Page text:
Bafta has promised a thorough review of the voting procedures for its film awards, following criticism over the lack of gender and ethnic diversity in the 2020 nominations announced yesterday (January 7).
”Bafta will review the voting procedures across the board to see whether there is room for improvement and if there is room for improvement, things will be improved,” Marc Samuelson, chair of Bafta’s Film Committee, told Screen. “Bafta has been pretty clear that like everyone else it was not happy with the results of the vote.
“Bafta exists for the industry and is of the industry and needs to listen to the industry and be open about whether things could be improved.”
”Frankly every organisation in the industry, but I would like to think with Bafta in the lead, has spent an enormous amount of time and cares very deeply about [creating a more equitable and representative film industry] and has made some progress,” Samuelson added. “But clearly not enough and this is clearly a setback which is very bad news for everybody concerned and not least Bafta who cares very passionately about this.”
The news comes as Andrew Chowns, the outgoing chief executive of Directors UK, called on Bafta to reform its voting system for the nominations.
Chowns challenged Bafta’s assertion yesterday that the nominations reflected a wider problem in the UK industry and instead urged Bafta to urgently introduce independent juries to select all of the nominees.
“We are in danger, I think, of coming to a conclusion, wrongly, that the work that Bafta does, that Directors UK does, that other unions and guilds and everybody does in trying to increase opportunities for diverse talent is somehow not working, because it is working. We are all trying our best,” Chowns told Screen.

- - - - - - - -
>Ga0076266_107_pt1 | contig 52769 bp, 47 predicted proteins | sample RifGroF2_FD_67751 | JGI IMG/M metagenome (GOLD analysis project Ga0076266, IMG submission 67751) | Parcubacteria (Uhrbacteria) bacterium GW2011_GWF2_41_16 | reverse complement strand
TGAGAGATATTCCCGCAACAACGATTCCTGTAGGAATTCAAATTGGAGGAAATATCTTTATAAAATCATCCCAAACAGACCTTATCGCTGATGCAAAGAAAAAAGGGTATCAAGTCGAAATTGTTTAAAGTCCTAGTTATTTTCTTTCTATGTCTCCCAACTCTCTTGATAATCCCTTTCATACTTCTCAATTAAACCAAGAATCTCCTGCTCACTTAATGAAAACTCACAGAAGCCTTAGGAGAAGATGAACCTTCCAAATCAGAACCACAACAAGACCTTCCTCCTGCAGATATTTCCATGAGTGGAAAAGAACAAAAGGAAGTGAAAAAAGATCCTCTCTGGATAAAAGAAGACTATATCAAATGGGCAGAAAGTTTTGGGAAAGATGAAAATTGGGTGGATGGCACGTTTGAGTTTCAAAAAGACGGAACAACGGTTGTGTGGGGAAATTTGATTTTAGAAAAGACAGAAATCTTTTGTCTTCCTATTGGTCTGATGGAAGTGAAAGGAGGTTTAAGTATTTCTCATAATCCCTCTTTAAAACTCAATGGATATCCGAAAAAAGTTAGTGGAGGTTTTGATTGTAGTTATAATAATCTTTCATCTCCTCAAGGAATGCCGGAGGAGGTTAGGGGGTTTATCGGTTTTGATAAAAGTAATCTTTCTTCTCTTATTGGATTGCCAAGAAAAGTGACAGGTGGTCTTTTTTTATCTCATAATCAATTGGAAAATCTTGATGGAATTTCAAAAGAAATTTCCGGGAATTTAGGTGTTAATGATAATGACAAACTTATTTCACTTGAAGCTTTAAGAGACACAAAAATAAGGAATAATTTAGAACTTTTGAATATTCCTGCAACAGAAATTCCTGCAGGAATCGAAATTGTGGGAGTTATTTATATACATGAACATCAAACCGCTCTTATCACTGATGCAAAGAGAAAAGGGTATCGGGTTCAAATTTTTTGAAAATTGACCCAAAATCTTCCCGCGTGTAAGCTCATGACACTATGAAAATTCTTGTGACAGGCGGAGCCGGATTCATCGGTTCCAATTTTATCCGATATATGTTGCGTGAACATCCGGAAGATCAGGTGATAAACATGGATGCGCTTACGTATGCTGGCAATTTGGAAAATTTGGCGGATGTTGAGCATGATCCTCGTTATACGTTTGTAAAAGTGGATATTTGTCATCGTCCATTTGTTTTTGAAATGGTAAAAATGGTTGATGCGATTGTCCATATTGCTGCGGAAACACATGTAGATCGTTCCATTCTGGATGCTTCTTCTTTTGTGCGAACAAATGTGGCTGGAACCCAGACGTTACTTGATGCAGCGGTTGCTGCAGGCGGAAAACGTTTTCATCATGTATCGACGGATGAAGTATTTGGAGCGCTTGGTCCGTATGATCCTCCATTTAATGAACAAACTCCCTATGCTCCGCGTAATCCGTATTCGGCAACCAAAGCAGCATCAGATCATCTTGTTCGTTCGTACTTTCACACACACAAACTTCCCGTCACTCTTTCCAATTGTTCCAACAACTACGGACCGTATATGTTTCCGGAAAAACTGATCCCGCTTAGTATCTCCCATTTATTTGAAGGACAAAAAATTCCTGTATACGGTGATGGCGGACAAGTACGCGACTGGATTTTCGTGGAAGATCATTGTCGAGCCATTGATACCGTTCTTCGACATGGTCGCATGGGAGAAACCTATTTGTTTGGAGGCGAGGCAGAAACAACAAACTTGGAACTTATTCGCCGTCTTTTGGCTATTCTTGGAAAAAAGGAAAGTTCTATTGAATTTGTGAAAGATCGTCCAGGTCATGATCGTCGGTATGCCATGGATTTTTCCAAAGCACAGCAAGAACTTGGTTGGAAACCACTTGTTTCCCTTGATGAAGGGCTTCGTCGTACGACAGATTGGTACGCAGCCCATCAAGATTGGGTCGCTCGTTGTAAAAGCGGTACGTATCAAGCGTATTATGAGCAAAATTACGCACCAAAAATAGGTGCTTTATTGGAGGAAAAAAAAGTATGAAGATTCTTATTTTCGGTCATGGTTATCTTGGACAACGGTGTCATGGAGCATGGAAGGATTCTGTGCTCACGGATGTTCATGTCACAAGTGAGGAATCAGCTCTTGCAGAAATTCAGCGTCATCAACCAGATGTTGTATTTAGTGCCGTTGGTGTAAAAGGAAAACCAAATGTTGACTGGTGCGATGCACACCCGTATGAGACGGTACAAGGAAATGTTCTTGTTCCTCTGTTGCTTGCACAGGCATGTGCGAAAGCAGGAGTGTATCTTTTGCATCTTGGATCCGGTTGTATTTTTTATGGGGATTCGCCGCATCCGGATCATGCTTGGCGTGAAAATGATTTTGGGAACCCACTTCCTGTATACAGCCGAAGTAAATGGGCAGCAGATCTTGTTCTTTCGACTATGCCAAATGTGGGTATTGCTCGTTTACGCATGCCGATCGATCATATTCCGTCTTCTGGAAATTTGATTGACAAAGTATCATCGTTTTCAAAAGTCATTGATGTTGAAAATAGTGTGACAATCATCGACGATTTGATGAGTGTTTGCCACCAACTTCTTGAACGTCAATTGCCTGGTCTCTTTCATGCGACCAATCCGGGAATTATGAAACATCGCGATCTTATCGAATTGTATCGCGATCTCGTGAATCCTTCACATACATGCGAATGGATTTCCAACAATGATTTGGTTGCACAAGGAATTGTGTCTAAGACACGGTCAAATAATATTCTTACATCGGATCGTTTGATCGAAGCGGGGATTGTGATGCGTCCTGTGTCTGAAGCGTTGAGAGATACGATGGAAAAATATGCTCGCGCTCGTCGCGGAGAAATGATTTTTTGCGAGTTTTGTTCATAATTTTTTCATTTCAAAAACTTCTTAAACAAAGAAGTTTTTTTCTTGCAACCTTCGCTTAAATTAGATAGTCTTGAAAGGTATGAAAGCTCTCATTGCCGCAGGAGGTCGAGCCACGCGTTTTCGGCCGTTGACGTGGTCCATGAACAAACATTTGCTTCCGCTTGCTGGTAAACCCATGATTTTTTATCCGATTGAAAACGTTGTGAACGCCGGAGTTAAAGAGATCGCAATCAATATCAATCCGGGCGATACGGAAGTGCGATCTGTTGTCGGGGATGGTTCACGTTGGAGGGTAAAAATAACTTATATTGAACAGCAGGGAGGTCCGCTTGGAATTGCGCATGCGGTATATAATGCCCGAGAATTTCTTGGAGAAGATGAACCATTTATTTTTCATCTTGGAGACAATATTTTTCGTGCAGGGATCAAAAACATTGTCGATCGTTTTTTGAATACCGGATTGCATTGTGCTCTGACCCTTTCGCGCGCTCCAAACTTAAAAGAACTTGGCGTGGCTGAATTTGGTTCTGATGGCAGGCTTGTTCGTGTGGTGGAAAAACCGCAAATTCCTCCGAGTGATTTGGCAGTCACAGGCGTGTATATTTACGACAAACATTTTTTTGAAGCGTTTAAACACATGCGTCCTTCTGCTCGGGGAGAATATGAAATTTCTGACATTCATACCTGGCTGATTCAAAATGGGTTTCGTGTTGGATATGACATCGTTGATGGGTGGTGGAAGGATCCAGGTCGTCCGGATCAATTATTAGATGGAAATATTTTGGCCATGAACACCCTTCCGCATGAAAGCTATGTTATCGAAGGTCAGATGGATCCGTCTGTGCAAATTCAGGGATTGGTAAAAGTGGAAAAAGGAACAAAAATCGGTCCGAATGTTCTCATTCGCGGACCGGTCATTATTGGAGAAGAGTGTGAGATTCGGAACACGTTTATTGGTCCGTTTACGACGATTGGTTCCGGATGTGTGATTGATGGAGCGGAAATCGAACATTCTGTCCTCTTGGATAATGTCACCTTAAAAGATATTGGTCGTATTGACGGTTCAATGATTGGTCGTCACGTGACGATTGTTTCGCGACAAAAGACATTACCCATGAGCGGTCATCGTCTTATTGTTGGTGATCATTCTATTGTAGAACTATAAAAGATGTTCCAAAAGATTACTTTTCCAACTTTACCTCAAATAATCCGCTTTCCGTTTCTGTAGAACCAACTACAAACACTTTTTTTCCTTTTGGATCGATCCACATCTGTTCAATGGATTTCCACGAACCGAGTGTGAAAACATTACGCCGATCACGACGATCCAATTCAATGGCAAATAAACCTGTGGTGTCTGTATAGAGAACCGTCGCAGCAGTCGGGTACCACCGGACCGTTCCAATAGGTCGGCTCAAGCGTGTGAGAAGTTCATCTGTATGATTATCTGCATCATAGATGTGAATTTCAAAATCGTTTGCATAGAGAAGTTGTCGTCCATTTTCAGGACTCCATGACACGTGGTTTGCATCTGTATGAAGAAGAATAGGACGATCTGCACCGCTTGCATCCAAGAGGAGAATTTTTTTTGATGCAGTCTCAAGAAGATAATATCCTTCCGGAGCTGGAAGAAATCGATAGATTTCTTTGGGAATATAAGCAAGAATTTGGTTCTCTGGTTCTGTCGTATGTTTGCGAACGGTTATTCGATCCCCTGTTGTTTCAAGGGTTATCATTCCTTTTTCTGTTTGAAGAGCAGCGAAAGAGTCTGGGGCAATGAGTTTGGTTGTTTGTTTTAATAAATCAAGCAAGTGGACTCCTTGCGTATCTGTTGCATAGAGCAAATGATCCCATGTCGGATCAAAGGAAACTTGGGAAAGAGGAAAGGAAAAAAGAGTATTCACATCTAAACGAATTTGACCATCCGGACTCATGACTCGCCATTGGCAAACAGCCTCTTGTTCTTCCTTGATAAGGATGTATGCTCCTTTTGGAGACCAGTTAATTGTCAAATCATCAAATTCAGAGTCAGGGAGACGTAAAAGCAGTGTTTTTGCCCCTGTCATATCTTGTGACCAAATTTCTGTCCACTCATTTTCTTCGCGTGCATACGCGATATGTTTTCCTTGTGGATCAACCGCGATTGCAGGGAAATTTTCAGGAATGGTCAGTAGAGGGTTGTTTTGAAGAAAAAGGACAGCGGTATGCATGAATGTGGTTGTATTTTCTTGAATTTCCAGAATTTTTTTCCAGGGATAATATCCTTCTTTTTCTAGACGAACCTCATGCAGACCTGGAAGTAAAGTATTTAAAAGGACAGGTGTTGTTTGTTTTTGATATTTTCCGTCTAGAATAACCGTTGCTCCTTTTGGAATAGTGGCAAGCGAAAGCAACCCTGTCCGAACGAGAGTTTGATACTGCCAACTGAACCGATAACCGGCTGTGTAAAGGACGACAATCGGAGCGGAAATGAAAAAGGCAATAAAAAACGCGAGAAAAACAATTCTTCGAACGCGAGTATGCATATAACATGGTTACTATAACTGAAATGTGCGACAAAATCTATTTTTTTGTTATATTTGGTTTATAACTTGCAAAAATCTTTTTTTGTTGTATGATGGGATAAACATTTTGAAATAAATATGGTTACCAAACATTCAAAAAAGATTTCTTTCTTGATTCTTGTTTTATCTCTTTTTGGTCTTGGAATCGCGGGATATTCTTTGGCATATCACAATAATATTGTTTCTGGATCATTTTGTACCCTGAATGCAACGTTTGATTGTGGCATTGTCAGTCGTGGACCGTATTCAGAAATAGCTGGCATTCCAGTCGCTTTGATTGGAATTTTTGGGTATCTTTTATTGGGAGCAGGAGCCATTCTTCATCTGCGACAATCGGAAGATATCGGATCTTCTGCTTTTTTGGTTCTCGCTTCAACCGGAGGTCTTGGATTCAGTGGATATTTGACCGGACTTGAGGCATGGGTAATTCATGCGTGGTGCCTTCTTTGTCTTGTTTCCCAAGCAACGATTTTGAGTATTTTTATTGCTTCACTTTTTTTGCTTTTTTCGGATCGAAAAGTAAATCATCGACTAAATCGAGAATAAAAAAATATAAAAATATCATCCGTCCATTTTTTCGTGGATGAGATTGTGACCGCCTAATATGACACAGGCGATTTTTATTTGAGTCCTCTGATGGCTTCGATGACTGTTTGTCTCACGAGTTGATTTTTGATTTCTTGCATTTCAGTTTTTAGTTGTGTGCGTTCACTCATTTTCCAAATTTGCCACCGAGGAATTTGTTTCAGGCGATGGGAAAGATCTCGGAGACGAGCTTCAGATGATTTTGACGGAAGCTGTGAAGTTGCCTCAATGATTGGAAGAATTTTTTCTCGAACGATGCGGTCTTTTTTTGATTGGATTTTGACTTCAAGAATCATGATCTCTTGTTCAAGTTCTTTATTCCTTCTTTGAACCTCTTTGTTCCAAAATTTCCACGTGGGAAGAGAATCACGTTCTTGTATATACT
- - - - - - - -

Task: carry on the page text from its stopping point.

“In this year, do we think some great films directed by women and BAME people have happened?” Chowns continued. “The answer to that is, ‘Yes, we do’. The question is then, ‘Why haven’t they translated themselves into appearing on Bafta’s nomination lists?’, and the reason for that has to do with Bafta’s voting system and the way it works.”
Chowns criticised the way in which Bafta voters are sent some 80 DVDs - or pointed to around 140 online links - of eligible films to watch in December, “at the busiest part of the year for most people”.
“Time is short,” he said. “People are having to make choices about which of these DVDs they actually watch. It wouldn’t be surprising to conclude they tend to watch the things that are the most well-known to them, by the most famous people. So [they watch] Quentin Tarantino’s movie and Martin Scorsese’s, but they might take a while to get around to Greta Gerwig’s, let alone some of the indie British films.